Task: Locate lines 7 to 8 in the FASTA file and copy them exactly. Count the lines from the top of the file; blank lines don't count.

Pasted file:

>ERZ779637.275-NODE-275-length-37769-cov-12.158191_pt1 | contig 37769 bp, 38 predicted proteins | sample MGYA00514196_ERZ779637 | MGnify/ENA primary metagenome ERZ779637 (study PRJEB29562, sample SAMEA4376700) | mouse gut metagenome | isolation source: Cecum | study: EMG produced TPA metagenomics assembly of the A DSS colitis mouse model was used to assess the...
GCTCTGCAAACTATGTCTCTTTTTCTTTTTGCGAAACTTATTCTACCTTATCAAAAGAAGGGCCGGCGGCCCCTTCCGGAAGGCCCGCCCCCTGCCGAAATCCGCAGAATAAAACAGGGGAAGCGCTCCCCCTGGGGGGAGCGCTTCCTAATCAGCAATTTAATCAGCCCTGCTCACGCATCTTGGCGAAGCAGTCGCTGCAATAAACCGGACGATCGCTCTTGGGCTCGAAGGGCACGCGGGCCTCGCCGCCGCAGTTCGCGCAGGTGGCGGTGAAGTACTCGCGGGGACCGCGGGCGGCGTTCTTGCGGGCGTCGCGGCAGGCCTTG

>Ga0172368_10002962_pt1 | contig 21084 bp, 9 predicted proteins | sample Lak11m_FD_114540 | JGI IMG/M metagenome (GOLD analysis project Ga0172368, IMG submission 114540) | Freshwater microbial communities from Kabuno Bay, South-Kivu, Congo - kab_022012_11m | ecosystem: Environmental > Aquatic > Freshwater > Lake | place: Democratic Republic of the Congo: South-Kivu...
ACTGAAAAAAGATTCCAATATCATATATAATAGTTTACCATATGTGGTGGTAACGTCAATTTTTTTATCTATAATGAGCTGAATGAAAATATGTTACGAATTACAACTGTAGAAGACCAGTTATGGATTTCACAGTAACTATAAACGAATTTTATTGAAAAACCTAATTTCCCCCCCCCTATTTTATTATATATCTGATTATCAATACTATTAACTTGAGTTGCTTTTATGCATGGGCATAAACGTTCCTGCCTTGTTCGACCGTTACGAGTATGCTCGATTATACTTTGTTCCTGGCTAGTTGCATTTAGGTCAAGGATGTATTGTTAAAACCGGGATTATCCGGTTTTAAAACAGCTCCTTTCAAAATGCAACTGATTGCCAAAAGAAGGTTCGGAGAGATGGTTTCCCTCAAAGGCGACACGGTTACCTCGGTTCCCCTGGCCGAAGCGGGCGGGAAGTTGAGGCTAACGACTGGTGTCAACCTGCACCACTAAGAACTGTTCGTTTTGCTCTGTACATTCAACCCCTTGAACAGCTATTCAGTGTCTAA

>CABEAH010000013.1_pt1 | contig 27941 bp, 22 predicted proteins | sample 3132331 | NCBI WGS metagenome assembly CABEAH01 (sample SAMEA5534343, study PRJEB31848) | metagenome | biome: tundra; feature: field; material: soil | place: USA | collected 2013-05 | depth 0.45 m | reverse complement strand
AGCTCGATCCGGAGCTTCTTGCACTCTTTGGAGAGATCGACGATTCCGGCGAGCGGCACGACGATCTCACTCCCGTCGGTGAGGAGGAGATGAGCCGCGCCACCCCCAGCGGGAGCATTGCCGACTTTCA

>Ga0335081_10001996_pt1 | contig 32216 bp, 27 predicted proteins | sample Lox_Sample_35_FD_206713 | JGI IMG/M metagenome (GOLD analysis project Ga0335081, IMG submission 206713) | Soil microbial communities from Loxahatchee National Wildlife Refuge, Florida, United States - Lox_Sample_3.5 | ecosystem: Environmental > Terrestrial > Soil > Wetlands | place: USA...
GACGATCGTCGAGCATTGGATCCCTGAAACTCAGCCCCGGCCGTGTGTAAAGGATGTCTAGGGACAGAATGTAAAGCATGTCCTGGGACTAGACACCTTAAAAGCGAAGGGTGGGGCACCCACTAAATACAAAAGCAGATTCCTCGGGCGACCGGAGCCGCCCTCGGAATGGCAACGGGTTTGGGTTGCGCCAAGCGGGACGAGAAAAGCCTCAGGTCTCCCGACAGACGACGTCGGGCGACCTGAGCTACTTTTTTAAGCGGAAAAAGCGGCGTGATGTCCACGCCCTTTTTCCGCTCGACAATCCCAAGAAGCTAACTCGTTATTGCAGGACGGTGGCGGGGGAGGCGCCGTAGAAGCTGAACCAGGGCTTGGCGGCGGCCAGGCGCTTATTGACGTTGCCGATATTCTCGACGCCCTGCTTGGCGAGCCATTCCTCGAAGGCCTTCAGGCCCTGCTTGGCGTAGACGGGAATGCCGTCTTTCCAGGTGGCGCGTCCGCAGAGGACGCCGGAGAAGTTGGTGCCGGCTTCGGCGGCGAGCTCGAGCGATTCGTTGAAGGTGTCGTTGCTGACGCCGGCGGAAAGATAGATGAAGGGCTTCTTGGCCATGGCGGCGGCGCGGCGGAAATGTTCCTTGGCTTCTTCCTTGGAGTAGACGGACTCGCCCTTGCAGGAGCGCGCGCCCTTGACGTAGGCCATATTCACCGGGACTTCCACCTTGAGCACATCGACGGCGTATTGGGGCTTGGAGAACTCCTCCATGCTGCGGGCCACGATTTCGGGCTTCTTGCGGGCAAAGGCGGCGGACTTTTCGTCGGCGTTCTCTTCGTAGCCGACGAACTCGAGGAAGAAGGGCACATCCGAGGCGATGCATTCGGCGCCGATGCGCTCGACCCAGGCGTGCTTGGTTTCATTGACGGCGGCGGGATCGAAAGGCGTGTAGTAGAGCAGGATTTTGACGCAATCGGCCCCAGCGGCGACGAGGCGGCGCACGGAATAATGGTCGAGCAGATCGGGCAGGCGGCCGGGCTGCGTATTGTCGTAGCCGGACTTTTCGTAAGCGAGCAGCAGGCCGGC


>Ga0335081_10001996_pt1 | contig 32216 bp, 27 predicted proteins | sample Lox_Sample_35_FD_206713 | JGI IMG/M metagenome (GOLD analysis project Ga0335081, IMG submission 206713) | Soil microbial communities from Loxahatchee National Wildlife Refuge, Florida, United States - Lox_Sample_3.5 | ecosystem: Environmental > Terrestrial > Soil > Wetlands | place: USA...
GACGATCGTCGAGCATTGGATCCCTGAAACTCAGCCCCGGCCGTGTGTAAAGGATGTCTAGGGACAGAATGTAAAGCATGTCCTGGGACTAGACACCTTAAAAGCGAAGGGTGGGGCACCCACTAAATACAAAAGCAGATTCCTCGGGCGACCGGAGCCGCCCTCGGAATGGCAACGGGTTTGGGTTGCGCCAAGCGGGACGAGAAAAGCCTCAGGTCTCCCGACAGACGACGTCGGGCGACCTGAGCTACTTTTTTAAGCGGAAAAAGCGGCGTGATGTCCACGCCCTTTTTCCGCTCGACAATCCCAAGAAGCTAACTCGTTATTGCAGGACGGTGGCGGGGGAGGCGCCGTAGAAGCTGAACCAGGGCTTGGCGGCGGCCAGGCGCTTATTGACGTTGCCGATATTCTCGACGCCCTGCTTGGCGAGCCATTCCTCGAAGGCCTTCAGGCCCTGCTTGGCGTAGACGGGAATGCCGTCTTTCCAGGTGGCGCGTCCGCAGAGGACGCCGGAGAAGTTGGTGCCGGCTTCGGCGGCGAGCTCGAGCGATTCGTTGAAGGTGTCGTTGCTGACGCCGGCGGAAAGATAGATGAAGGGCTTCTTGGCCATGGCGGCGGCGCGGCGGAAATGTTCCTTGGCTTCTTCCTTGGAGTAGACGGACTCGCCCTTGCAGGAGCGCGCGCCCTTGACGTAGGCCATATTCACCGGGACTTCCACCTTGAGCACATCGACGGCGTATTGGGGCTTGGAGAACTCCTCCATGCTGCGGGCCACGATTTCGGGCTTCTTGCGGGCAAAGGCGGCGGACTTTTCGTCGGCGTTCTCTTCGTAGCCGACGAACTCGAGGAAGAAGGGCACATCCGAGGCGATGCATTCGGCGCCGATGCGCTCGACCCAGGCGTGCTTGGTTTCATTGACGGCGGCGGGATCGAAAGGCGTGTAGTAGAGCAGGATTTTGACGCAATCGGCCCCAGCGGCGACGAGGCGGCGCACGGAATAATGGTCGAGCAGATCGGGCAGGCGGCCGGGCTGCGTATTGTCGTAGCCGGACTTTTCGTAAGCGAGCAGCAGGCCGGC